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bradcrum

fossil found in soil, columbia missouri by Crum

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bradcrum

Does anyone know what this might be? The surface of the rock is flat.

 

 

5ea0dfef2c15a_crumfossilcolumbiamo.thumb.jpg.083e6c3ce8d3471db7b15d0f68a1ca57.jpg

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Fossildude19

I agree - crinoid lumen cast.  :) 

 

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bradcrum

Thanks for helping out a newbie—so this is the surrounding rock where the fossil was encased?  Isn’t that rock usually softer and worn away?  And if I pressed clay into that “cast” would I see the form of the actual fossil?   Bc

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Mark Kmiecik
9 hours ago, bradcrum said:

Thanks for helping out a newbie—so this is the surrounding rock where the fossil was encased?  Isn’t that rock usually softer and worn away?  And if I pressed clay into that “cast” would I see the form of the actual fossil?

Yes, it is.

 

Sometimes, depending on their composition, the mineralized remains are dissolved by slightly acidic water moving through the porous rock. This is over a period of at least thousands if not millions of years.

 

If you could get the clay out somehow, yes you would, more or less, because it may have been slightly disarticulated after burial or not completely dissolved from the encasing rock, but the cast you would pull from that mold would be a fairly accurate representation. Google "crinoid" and/or "fossil crinoid" and check out the images. There should be hundreds available for viewing. Your specimen is part of the "stem" or column(al). There was much more to the animal than just the stem as you'll see in the images. Check the wikipedia listing as well for times dates and other info. Crinoids are common in the fossil record as they covered a large portion of the planet for a very long time.

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bradcrum

Thanks, Mark--I'm pretty familiar with Crinoids, as I've picked up many fossils of that group over my years hiking through the creeks and caves of Mid-Missouri.

As you know, Missouri has a lot of caves and Karst topography, and plenty of sedimentary rock left over from that shallow sea that covered our area back in the day.

I had just never seen a cast of a crinoid fossil before.  My wife and I were initially thrown off by all the straight lines and right angles.  It almost looked like a cast of a machine part.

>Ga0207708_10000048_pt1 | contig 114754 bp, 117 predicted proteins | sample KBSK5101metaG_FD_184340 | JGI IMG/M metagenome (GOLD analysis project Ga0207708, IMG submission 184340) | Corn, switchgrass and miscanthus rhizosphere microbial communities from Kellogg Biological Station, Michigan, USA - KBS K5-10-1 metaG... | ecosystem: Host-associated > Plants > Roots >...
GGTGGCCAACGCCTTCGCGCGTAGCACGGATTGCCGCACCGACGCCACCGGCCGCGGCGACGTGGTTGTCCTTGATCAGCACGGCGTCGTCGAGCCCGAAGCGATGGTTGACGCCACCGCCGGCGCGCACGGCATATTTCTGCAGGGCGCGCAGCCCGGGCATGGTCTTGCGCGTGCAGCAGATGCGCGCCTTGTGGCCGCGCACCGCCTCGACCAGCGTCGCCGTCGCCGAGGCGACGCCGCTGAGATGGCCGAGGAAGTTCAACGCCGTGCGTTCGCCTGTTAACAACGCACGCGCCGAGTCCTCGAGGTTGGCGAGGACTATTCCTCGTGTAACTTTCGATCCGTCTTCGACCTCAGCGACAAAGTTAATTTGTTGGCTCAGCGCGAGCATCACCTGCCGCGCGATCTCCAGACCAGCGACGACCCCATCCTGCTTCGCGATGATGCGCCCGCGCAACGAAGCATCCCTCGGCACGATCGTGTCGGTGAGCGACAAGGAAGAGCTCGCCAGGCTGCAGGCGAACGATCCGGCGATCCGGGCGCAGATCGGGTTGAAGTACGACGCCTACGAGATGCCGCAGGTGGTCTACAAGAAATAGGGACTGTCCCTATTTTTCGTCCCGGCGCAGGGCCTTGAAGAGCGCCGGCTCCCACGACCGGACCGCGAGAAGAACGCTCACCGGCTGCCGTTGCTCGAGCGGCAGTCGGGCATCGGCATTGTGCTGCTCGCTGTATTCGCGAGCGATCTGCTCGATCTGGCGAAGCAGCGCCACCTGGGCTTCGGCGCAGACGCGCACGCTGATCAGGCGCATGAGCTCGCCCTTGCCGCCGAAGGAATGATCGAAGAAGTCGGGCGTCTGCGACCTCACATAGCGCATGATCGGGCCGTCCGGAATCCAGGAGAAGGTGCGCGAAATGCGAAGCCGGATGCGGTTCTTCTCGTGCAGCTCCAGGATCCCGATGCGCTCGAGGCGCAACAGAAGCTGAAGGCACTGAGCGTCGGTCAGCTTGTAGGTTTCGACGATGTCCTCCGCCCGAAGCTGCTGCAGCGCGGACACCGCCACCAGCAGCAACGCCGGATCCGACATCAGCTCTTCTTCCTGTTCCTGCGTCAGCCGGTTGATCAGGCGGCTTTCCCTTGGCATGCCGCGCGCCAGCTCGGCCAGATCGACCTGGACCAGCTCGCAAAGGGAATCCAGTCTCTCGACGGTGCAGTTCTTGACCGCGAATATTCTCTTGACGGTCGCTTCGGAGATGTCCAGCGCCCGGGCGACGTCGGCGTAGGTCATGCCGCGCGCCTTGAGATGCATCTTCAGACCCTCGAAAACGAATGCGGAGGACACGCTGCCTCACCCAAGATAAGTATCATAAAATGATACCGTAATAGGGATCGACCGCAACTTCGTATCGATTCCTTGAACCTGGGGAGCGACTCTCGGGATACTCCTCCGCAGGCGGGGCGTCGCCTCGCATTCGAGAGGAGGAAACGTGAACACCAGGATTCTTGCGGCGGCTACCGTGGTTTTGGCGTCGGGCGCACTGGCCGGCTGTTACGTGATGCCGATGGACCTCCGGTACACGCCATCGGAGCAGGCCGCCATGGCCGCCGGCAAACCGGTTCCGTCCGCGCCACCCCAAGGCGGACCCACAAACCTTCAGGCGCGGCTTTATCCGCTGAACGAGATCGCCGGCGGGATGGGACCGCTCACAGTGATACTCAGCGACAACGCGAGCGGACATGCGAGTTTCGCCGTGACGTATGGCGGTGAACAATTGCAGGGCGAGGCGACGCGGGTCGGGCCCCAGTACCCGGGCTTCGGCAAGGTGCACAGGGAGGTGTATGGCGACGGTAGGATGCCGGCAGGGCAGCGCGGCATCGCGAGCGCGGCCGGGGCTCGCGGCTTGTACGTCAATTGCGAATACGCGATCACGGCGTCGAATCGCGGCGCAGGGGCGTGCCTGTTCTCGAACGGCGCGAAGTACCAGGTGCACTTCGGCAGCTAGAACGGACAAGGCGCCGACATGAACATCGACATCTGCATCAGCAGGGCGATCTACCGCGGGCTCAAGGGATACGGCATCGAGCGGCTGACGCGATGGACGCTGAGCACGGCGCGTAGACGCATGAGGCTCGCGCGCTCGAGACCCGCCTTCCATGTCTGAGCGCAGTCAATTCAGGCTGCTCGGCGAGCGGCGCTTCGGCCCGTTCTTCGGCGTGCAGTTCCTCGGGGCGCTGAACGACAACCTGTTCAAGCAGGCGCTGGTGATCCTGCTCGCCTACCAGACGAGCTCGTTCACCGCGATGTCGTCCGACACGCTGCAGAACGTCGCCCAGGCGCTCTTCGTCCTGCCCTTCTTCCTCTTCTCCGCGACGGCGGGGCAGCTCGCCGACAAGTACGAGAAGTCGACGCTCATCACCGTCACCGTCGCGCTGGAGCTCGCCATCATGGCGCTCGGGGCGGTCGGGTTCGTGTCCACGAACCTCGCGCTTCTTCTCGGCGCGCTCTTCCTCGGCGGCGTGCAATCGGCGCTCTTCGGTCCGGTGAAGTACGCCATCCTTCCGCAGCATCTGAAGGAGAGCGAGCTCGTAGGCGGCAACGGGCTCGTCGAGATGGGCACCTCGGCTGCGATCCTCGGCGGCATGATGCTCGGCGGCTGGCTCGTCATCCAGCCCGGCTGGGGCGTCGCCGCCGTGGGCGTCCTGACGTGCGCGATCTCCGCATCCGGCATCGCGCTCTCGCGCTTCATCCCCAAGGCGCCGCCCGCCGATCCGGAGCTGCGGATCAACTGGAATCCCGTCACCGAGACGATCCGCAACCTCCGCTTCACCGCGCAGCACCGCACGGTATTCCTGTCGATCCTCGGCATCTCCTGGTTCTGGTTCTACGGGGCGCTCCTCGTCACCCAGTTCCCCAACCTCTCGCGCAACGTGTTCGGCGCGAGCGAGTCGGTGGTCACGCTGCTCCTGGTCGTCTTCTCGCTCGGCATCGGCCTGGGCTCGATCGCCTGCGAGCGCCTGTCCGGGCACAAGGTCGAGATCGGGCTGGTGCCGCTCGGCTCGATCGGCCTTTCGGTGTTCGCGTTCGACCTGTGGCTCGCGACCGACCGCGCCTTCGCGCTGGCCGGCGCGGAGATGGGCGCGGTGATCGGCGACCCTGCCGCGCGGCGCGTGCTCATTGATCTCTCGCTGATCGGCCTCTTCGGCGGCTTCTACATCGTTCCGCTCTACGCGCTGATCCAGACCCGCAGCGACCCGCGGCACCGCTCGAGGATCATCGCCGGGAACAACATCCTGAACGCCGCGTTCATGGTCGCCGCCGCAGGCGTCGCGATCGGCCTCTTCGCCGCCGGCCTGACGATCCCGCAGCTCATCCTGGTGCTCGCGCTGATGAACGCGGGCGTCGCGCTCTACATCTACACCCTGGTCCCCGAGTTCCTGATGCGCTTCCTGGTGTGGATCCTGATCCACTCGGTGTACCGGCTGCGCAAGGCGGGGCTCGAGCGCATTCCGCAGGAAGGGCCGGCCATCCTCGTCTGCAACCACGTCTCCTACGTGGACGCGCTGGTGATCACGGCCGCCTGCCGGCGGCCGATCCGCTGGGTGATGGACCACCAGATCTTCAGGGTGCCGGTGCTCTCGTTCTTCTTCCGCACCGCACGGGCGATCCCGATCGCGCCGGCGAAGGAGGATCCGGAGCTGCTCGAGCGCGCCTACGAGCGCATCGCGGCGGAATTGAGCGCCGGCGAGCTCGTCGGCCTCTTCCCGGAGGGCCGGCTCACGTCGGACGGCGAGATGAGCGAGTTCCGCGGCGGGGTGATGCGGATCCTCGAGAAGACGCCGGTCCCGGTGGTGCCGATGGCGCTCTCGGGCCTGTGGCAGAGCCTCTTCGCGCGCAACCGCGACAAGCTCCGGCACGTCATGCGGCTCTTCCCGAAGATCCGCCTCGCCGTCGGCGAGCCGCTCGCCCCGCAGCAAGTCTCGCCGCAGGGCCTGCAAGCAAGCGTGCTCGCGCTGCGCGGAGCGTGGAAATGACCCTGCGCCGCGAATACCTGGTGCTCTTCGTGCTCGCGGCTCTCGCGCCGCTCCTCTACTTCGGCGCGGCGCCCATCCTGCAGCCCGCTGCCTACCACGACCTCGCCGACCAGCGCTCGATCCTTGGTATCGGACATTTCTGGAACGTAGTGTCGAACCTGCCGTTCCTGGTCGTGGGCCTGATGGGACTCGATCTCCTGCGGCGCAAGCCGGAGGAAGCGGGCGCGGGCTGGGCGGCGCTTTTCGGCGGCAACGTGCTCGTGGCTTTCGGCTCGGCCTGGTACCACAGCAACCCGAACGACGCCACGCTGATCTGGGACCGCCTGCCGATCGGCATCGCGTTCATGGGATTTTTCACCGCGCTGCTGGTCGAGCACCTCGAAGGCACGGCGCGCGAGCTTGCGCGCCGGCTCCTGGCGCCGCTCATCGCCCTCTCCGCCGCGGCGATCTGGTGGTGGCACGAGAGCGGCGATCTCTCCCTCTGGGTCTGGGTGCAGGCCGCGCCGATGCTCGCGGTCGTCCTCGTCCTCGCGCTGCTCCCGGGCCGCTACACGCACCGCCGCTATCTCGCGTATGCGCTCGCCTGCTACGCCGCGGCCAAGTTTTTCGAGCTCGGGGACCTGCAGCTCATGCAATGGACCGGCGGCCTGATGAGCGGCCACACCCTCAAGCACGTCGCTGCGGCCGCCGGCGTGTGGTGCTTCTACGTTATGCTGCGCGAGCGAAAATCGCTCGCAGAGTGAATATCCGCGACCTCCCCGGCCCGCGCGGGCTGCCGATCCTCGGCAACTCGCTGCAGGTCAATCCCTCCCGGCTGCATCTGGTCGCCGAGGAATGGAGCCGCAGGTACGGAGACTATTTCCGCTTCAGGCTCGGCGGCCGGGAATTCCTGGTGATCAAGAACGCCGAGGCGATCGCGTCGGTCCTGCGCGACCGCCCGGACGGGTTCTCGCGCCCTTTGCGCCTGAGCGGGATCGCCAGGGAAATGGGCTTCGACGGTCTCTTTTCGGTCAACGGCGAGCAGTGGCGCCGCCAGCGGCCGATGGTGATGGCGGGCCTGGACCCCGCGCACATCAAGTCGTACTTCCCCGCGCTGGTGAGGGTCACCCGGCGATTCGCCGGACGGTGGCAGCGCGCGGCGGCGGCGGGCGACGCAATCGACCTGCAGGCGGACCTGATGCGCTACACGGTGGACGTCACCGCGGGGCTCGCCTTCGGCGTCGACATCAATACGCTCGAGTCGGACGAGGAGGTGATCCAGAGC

It's fascinating (if a little disappointing) to know that this was just another example of that class of Echinoderms.

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Mark Kmiecik
29 minutes ago, bradcrum said:

Thanks, Mark--I'm pretty familiar with Crinoids, as I've picked up many fossils of that group over my years hiking through the creeks and caves of Mid-Missouri.

As you know, Missouri has a lot of caves and Karst topography, and plenty of sedimentary rock left over from that shallow sea that covered our area back in the day.

I had just never seen a cast of a crinoid fossil before.  My wife and I were initially thrown off by all the straight lines and right angles.  It almost looked like a cast of a machine part.

It's fascinating (if a little disappointing) to know that this was just another example of that class of Echinoderms.

I've found lots of casts like that in Illinois, Indiana, Wisconsin and Indiana. Some of the larger ones that are 3/8" or more in diameter can be quite impressive. I used to have one that was about 5/8" x 3" when I was a kid that was beautifully detailed and it was the showpiece of my collection at that time. I've since graduated to Mazon Creek fossils, but I vividly recall that one piece. It was one of the first pieces I found in the field and I guess that's why there's a soft spot in my heart for crinoids.

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Fossildude19
2 hours ago, bradcrum said:

It almost looked like a cast of a machine part.

It's fascinating (if a little disappointing) to know that this was just another example of that class of Echinoderms.

They have been touted as ancient alien screws by some non scientific people.  :eyeroll:

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FossilNerd
43 minutes ago, Fossildude19 said:

They have been touted as ancient alien screws by some non scientific people.  :eyeroll:

:heartylaugh::DOH:

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bradcrum

Amazing—-we wondered the same thing.

maybe an inorganic life form from a distant world...and eons in the past.

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